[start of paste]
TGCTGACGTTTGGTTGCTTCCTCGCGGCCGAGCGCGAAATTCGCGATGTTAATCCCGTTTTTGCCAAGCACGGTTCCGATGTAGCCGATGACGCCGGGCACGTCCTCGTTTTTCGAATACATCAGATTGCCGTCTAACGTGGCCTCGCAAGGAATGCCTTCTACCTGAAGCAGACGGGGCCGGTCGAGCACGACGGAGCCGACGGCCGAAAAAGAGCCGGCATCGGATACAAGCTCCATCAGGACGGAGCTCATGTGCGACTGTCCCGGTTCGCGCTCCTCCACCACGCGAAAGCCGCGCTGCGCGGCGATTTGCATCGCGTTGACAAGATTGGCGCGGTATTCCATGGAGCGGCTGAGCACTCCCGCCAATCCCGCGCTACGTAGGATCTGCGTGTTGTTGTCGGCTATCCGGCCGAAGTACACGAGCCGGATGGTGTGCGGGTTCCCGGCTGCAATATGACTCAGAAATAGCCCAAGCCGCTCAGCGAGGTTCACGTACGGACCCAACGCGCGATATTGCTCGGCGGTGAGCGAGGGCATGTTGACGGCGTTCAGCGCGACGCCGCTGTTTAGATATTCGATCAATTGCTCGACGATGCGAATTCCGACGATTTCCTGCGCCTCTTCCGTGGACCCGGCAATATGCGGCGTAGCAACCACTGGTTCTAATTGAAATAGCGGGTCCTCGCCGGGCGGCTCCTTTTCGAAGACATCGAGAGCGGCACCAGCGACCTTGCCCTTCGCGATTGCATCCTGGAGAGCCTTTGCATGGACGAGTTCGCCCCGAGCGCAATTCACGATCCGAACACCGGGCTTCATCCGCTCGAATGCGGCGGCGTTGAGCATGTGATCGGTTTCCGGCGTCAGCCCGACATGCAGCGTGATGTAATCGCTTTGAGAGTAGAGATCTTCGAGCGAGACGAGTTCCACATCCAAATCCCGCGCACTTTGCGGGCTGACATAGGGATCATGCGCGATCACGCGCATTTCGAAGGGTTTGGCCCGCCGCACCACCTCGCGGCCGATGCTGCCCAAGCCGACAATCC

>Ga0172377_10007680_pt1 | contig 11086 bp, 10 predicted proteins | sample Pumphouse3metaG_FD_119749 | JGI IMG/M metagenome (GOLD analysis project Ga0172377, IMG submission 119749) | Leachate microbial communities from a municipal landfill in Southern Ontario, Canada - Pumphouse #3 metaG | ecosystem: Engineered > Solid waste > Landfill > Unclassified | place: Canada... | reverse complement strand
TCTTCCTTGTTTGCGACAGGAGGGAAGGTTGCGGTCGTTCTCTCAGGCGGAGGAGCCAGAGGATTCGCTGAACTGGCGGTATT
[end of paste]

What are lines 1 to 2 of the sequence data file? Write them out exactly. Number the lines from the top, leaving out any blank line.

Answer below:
TGCTGACGTTTGGTTGCTTCCTCGCGGCCGAGCGCGAAATTCGCGATGTTAATCCCGTTTTTGCCAAGCACGGTTCCGATGTAGCCGATGACGCCGGGCACGTCCTCGTTTTTCGAATACATCAGATTGCCGTCTAACGTGGCCTCGCAAGGAATGCCTTCTACCTGAAGCAGACGGGGCCGGTCGAGCACGACGGAGCCGACGGCCGAAAAAGAGCCGGCATCGGATACAAGCTCCATCAGGACGGAGCTCATGTGCGACTGTCCCGGTTCGCGCTCCTCCACCACGCGAAAGCCGCGCTGCGCGGCGATTTGCATCGCGTTGACAAGATTGGCGCGGTATTCCATGGAGCGGCTGAGCACTCCCGCCAATCCCGCGCTACGTAGGATCTGCGTGTTGTTGTCGGCTATCCGGCCGAAGTACACGAGCCGGATGGTGTGCGGGTTCCCGGCTGCAATATGACTCAGAAATAGCCCAAGCCGCTCAGCGAGGTTCACGTACGGACCCAACGCGCGATATTGCTCGGCGGTGAGCGAGGGCATGTTGACGGCGTTCAGCGCGACGCCGCTGTTTAGATATTCGATCAATTGCTCGACGATGCGAATTCCGACGATTTCCTGCGCCTCTTCCGTGGACCCGGCAATATGCGGCGTAGCAACCACTGGTTCTAATTGAAATAGCGGGTCCTCGCCGGGCGGCTCCTTTTCGAAGACATCGAGAGCGGCACCAGCGACCTTGCCCTTCGCGATTGCATCCTGGAGAGCCTTTGCATGGACGAGTTCGCCCCGAGCGCAATTCACGATCCGAACACCGGGCTTCATCCGCTCGAATGCGGCGGCGTTGAGCATGTGATCGGTTTCCGGCGTCAGCCCGACATGCAGCGTGATGTAATCGCTTTGAGAGTAGAGATCTTCGAGCGAGACGAGTTCCACATCCAAATCCCGCGCACTTTGCGGGCTGACATAGGGATCATGCGCGATCACGCGCATTTCGAAGGGTTTGGCCCGCCGCACCACCTCGCGGCCGATGCTGCCCAAGCCGACAATCC

>Ga0172377_10007680_pt1 | contig 11086 bp, 10 predicted proteins | sample Pumphouse3metaG_FD_119749 | JGI IMG/M metagenome (GOLD analysis project Ga0172377, IMG submission 119749) | Leachate microbial communities from a municipal landfill in Southern Ontario, Canada - Pumphouse #3 metaG | ecosystem: Engineered > Solid waste > Landfill > Unclassified | place: Canada... | reverse complement strand